|Scientific Name:||Myophonus castaneus (Wardlaw Ramsay, 1880)|
|Taxonomic Source(s):||del Hoyo, J., Collar, N.J., Christie, D.A., Elliott, A., Fishpool, L.D.C., Boesman, P. and Kirwan, G.M. 2016. HBW and BirdLife International Illustrated Checklist of the Birds of the World. Volume 2: Passerines. Lynx Edicions and BirdLife International, Barcelona, Spain and Cambridge, UK.|
|Identification information:||c.25 cm. Male has metallic blue forehead, bluish-black upper body shading on upper back, scapulars and belly to chestnut lower body, tail and wings. Bill and legs blackish. Female and immature are almost entirely chestnut, with brownish-grey head. Immatures can have a bluish sheen on upper nape. Similar spp. Differs from other whistling-thrushes in its chestnut plumage. Voice Song undocumented, call a grating "waaach".|
|Red List Category & Criteria:||Near Threatened ver 3.1|
|Reviewer(s):||Butchart, S. & Symes, A.|
|Facilitator/Compiler(s):||Bird, J., Butchart, S., Gilroy, J., Khwaja, N.|
This species is scarce within mid-altitude forest, a habitat that is declining in extent and quality within the species's range. For this reason its population is suspected to be declining in line with forest loss. As a result, the species is classified as Near Threatened.
|Previously published Red List assessments:|
|Range Description:||Myophonus castaneus is endemic to the island of Sumatra in Indonesia where it occurs in the foothills and mountains. It was recently split from Bornean Whistling-thrush M. glaucinus and Javan Whistling-thrush M. borneensis, formerly all lumped under Sunda Whistling-thrush M. glaucinus. The two other species are the only Myophonus endemic to their respective islands and are both widespread. M. castaneus, however, is scarce on Sumatra, apparently occupying a narrower niche, possibly owing to competition with Shiny Whistling-thrush M. melanurus. It is thought to be declining owing to habitat loss, as deforestation is widespread and continuing on Sumatra.|
|Range Map:||Click here to open the map viewer and explore range.|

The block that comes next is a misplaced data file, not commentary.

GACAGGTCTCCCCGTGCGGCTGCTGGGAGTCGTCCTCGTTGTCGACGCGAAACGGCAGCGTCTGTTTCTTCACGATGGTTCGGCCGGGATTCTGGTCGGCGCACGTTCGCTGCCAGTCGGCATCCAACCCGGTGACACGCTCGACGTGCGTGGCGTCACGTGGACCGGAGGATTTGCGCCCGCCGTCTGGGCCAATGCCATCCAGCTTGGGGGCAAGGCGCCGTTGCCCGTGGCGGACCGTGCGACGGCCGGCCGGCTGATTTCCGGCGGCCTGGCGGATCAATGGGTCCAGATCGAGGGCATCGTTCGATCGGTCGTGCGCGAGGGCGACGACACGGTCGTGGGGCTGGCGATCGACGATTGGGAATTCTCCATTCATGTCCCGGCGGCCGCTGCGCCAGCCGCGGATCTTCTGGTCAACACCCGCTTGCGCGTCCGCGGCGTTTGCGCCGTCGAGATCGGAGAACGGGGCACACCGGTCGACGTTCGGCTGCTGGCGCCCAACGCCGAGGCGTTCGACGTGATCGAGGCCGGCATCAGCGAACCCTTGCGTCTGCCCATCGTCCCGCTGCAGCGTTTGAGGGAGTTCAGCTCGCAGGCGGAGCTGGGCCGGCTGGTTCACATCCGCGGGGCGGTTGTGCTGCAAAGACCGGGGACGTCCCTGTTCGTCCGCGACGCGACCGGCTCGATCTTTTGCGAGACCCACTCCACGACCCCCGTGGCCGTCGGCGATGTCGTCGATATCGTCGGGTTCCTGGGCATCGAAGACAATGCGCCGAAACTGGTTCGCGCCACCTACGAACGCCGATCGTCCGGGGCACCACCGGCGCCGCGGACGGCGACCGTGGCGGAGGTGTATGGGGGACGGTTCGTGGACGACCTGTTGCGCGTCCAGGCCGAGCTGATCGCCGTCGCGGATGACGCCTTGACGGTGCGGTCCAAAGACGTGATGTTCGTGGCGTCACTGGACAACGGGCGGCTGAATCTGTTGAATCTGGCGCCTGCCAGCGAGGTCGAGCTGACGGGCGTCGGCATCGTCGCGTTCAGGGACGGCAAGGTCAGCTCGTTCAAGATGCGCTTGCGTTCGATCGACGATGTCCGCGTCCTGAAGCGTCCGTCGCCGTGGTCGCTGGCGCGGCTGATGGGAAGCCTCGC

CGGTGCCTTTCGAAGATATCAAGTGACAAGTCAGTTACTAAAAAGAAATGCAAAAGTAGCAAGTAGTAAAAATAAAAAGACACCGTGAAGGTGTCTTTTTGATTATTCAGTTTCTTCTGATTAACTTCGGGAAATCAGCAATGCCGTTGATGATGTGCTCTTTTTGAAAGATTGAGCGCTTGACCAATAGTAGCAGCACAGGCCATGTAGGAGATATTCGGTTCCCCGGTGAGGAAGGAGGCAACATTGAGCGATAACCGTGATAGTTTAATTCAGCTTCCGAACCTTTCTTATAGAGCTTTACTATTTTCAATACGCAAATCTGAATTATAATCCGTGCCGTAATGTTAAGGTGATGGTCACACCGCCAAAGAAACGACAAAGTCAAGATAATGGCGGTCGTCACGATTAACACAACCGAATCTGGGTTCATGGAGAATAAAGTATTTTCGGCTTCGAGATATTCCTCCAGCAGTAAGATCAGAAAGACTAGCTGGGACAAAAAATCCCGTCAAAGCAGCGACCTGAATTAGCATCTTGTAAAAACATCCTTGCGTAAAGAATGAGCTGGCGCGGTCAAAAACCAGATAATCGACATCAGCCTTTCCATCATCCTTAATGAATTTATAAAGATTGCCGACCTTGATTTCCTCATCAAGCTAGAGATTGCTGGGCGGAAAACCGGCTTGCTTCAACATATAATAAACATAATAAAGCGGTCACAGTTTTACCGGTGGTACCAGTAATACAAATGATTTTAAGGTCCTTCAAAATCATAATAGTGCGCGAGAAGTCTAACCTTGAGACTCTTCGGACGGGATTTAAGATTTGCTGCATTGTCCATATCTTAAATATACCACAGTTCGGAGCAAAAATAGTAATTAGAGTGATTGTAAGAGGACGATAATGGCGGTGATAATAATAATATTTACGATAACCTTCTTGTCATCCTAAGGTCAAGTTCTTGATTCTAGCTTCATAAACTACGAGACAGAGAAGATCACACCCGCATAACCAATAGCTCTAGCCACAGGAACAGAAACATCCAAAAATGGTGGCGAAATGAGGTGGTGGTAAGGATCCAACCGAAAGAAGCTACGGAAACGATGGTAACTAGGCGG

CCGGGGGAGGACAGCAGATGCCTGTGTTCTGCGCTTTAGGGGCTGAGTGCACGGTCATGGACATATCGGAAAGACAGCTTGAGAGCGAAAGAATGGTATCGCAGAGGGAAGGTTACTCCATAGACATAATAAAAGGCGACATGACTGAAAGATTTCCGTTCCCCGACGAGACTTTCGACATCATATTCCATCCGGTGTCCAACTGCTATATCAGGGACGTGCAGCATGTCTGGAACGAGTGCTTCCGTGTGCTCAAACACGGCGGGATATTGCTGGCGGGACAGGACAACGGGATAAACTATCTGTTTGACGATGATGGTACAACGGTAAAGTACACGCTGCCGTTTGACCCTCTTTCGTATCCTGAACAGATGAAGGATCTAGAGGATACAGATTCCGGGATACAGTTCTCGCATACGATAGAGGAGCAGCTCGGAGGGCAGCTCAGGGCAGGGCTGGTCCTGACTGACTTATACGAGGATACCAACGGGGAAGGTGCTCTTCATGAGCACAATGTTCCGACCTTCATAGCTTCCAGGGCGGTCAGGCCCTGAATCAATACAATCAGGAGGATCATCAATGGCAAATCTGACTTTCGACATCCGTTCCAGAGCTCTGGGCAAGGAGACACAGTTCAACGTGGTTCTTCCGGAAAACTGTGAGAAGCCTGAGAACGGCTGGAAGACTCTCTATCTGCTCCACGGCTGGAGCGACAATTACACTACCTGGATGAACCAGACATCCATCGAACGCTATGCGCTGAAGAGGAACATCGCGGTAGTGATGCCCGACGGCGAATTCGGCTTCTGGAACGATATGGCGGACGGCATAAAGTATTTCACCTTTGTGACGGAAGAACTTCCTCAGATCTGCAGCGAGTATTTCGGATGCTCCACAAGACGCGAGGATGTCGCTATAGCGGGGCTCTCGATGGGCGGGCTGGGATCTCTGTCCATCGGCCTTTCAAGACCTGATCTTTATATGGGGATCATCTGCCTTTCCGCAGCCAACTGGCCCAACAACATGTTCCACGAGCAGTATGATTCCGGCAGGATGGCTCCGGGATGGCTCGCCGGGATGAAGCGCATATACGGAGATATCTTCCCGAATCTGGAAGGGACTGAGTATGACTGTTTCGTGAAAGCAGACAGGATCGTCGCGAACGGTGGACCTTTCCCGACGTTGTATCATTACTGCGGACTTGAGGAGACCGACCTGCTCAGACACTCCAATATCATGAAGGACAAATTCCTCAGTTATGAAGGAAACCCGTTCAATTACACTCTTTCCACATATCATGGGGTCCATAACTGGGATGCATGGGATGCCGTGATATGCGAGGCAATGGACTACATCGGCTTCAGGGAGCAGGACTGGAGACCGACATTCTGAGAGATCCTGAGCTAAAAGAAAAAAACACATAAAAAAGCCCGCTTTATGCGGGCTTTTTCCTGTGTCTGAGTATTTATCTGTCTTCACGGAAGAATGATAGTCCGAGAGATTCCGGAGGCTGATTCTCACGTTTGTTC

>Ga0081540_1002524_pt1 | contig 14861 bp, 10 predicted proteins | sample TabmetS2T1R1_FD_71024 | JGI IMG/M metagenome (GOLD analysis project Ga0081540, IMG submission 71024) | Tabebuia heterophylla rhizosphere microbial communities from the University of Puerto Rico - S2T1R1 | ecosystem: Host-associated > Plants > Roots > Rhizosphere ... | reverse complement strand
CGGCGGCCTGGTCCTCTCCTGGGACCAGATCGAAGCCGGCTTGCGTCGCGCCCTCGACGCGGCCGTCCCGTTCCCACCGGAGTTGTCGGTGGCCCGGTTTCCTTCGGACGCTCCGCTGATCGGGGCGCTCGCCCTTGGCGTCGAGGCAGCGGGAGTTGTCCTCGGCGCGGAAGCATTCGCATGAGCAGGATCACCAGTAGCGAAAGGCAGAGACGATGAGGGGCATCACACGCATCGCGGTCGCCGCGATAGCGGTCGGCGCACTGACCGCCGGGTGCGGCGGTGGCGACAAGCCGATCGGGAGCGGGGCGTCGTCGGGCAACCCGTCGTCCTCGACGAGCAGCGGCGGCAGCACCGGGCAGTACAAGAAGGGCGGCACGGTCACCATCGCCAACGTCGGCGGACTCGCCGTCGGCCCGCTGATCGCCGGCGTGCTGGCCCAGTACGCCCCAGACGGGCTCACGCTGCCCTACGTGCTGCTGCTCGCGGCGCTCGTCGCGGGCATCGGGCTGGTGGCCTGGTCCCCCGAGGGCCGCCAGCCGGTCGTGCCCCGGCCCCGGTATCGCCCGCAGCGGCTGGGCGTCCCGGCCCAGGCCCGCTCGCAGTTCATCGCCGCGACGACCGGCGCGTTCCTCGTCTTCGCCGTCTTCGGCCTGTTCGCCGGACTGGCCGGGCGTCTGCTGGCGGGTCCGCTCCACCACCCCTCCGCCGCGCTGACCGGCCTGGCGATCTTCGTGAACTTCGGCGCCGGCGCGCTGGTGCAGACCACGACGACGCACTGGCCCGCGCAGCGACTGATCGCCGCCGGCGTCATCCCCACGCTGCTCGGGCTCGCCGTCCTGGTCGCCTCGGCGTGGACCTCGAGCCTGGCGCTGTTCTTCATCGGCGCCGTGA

|Population:||The global population size has not been quantified, but the species is described as scarce everywhere within its range (del Hoyo et al. 2005).|
Trend Justification: Moderately rapid population declines are suspected, based upon rates of forest loss.
|Current Population Trend:||Decreasing|
|Habitat and Ecology:||The species is found in hill and mountain forest between 400 and 1,500 m (van Marle and Voous 1988). It occurs in the subcanopy and middle-storey along watercourses and dry riverbeds (Collar 2005).|
|Continuing decline in area, extent and/or quality of habitat:||Yes|
|Generation Length (years):||4.3|
|Movement patterns:||Not a Migrant|
|Major Threat(s):||Deforestation is the principal threat to this species. At least a third of montane rainforest on Sumatra has already been lost, primarily as a result of agricultural encroachment and logging. These factors are affecting large areas of lower montane rainforest, even within protected areas.|
Conservation Actions Underway
The species occurs in a number of protected areas but law enforcement within these is often poor and deforestation continues. Conservation Actions Proposed
Establish current population trends. Increase capacity for law enforcement within protected areas. Establish new protected areas to conserve existing forest fragments.
|Citation:||BirdLife International. 2016. Myophonus castaneus. The IUCN Red List of Threatened Species 2016: e.T22732967A95053156.Downloaded on 14 August 2018.|
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